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Brain Scans Predict Dyslexia Improvements

Reading Skills Get Better in Kids Who Compensate Using Specific Area of Brain

Study Involves Youths With Dyslexia and Normal Readers

For the study, the researchers enrolled 25 children with dyslexia and 20 without, all between ages 11 and 14, and evaluated their reading skills using standardized tests.

They used the two types of brain imaging -- fMRIs and DTIs -- observing the brains of the youths while they read.

Then, 2.5 years later, they re-evaluated reading performance. They found that no behavioral measure, including standardized reading and language tests, reliably predicted reading gains.

But the children with dyslexia who showed greater activation in the right inferior frontal gyrus showed greater improvement over the 2.5 years from the study’s start. The scientists also examined white matter connected to the right frontal region, and children in whom this was better organized also showed improvement.

Predicting Learning Improvement May Lead to New Treatments

Using these techniques, the researchers say they were able to predict with significant accuracy future reading gains in youths with dyslexia.

“The reason this is exciting is that until now, there have been no known measures that predicted who will learn to compensate,” Hoeft says in a news release.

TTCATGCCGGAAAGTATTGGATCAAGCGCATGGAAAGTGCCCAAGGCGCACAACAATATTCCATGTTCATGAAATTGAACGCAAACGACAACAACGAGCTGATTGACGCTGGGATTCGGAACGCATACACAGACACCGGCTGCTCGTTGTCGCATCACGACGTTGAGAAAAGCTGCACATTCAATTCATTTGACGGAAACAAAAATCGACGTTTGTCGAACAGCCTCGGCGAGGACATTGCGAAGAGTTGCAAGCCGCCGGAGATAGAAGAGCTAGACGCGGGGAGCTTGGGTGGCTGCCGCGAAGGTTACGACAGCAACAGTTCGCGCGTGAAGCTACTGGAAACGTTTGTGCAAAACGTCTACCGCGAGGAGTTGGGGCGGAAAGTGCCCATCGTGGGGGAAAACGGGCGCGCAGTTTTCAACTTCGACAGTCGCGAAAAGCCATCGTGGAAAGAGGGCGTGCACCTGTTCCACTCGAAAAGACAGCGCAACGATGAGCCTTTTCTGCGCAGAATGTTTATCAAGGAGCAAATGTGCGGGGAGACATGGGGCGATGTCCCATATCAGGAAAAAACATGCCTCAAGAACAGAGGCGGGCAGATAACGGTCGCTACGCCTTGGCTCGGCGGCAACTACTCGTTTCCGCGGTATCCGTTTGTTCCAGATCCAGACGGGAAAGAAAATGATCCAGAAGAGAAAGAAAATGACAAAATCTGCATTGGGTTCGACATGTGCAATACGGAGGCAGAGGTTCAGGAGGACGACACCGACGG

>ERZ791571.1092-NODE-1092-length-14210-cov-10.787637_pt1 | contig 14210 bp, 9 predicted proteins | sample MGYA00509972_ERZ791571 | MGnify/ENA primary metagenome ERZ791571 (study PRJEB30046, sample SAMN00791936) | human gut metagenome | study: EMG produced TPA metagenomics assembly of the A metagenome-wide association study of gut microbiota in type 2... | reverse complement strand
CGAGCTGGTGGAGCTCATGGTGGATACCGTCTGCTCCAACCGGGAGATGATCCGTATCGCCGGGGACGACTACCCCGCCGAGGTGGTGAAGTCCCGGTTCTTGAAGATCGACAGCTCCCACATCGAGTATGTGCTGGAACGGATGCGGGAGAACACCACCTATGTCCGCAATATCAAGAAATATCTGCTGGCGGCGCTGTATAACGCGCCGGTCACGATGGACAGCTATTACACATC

By understanding what’s going on in the brains of these children, scientists may now be better equipped to develop interventions that focus on brain regions involved and thus help adolescents learn to read faster.

Co-author Bruce McCandliss, PhD, of Vanderbilt University, says in a news release that insights from the brain scans “may be crucial for new educational research on how to best meet the individual needs of struggling readers.”

He tells WebMD in an email that the findings could be used to “investigate the possibility that brain activity patterns and structural differences hold clues as to how to match treatment approaches to the particular needs of such children.”

Alan E. Guttmacher, MD, director of the Eunice Kennedy Shriver National Institute of Child Health and Human Development, says the study creates insights into how certain people with dyslexia learn to compensate for reading difficulties.

“Understanding the brain activity associated with compensation may lead to ways to help individuals with this capacity draw upon their strengths,” he says. “Similarly, learning why other individuals have difficulty compensating may lead to new treatments to help them overcome reading disability.”

Hoeft says the findings suggest brain imaging can help determine which kinds of treatments are likely to work. She also suggests that the study may show that youths with dyslexia use right brain frontal regions to compensate for reading problems, rather than the areas in the left side of the brain as typical readers do.

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